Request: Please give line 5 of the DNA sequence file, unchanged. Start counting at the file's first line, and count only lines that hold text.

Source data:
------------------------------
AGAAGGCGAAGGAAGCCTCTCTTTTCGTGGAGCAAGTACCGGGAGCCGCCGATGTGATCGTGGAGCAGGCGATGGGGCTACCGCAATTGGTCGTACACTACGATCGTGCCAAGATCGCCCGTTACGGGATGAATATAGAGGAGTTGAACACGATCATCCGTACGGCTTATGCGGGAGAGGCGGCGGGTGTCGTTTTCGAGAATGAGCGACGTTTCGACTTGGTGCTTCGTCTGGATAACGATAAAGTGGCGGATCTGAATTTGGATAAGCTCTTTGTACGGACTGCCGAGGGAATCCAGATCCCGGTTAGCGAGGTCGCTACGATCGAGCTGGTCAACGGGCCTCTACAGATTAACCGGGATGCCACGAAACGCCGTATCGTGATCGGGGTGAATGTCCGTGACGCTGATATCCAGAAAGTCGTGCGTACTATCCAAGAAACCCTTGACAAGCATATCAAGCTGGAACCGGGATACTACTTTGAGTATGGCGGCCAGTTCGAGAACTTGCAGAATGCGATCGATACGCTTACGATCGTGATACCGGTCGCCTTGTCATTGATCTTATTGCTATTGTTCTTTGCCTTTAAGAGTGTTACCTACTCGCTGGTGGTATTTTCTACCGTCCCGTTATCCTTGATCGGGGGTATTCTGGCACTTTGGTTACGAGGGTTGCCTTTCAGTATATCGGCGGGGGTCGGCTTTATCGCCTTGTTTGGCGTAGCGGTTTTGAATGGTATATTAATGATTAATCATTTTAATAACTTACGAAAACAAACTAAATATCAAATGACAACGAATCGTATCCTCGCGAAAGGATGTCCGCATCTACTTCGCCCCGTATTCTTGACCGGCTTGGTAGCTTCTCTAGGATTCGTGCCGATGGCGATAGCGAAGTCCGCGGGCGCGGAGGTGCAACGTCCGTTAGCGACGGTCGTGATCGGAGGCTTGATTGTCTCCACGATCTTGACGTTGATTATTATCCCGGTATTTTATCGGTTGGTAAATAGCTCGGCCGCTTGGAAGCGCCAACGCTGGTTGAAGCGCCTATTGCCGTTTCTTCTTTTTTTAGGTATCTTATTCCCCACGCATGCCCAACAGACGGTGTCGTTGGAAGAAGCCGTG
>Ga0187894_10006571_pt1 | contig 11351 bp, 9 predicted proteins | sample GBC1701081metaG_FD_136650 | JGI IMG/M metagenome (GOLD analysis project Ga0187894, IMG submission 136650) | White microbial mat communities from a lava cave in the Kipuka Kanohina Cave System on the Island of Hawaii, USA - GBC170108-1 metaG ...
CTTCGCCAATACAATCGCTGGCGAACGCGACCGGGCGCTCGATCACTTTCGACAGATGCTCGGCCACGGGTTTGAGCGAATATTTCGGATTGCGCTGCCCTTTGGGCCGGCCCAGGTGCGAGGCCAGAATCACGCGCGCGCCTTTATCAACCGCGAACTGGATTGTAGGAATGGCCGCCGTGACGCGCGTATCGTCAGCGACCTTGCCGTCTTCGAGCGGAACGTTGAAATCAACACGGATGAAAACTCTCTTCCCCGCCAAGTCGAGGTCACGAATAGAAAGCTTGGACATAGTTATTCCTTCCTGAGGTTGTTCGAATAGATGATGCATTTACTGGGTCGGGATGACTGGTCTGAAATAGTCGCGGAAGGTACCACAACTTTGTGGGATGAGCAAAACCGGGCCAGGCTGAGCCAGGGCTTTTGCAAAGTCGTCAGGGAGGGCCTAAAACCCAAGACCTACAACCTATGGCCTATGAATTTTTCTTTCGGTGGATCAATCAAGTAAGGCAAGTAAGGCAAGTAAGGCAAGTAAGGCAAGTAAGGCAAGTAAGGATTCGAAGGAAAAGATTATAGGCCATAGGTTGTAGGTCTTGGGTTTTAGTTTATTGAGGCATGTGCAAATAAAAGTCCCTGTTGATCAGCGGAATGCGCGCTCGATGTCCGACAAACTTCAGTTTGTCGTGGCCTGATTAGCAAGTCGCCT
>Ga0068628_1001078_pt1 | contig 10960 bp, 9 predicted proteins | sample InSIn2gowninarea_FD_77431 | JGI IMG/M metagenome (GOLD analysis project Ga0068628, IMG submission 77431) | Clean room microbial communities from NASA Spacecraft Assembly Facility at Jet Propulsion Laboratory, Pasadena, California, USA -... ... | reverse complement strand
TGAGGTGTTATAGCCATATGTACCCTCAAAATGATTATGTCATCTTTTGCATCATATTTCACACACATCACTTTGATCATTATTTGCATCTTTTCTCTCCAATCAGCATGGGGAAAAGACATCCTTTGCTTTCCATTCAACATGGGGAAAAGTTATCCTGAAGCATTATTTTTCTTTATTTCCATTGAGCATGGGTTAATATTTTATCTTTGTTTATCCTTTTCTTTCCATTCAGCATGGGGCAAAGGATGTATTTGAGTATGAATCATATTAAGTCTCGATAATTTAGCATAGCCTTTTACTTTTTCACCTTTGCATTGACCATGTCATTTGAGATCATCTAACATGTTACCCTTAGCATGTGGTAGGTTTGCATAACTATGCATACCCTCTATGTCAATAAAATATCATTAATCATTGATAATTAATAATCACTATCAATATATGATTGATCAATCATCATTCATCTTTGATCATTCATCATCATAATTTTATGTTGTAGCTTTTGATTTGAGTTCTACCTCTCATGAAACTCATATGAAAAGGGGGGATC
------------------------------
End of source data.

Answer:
TGAGGTGTTATAGCCATATGTACCCTCAAAATGATTATGTCATCTTTTGCATCATATTTCACACACATCACTTTGATCATTATTTGCATCTTTTCTCTCCAATCAGCATGGGGAAAAGACATCCTTTGCTTTCCATTCAACATGGGGAAAAGTTATCCTGAAGCATTATTTTTCTTTATTTCCATTGAGCATGGGTTAATATTTTATCTTTGTTTATCCTTTTCTTTCCATTCAGCATGGGGCAAAGGATGTATTTGAGTATGAATCATATTAAGTCTCGATAATTTAGCATAGCCTTTTACTTTTTCACCTTTGCATTGACCATGTCATTTGAGATCATCTAACATGTTACCCTTAGCATGTGGTAGGTTTGCATAACTATGCATACCCTCTATGTCAATAAAATATCATTAATCATTGATAATTAATAATCACTATCAATATATGATTGATCAATCATCATTCATCTTTGATCATTCATCATCATAATTTTATGTTGTAGCTTTTGATTTGAGTTCTACCTCTCATGAAACTCATATGAAAAGGGGGGATC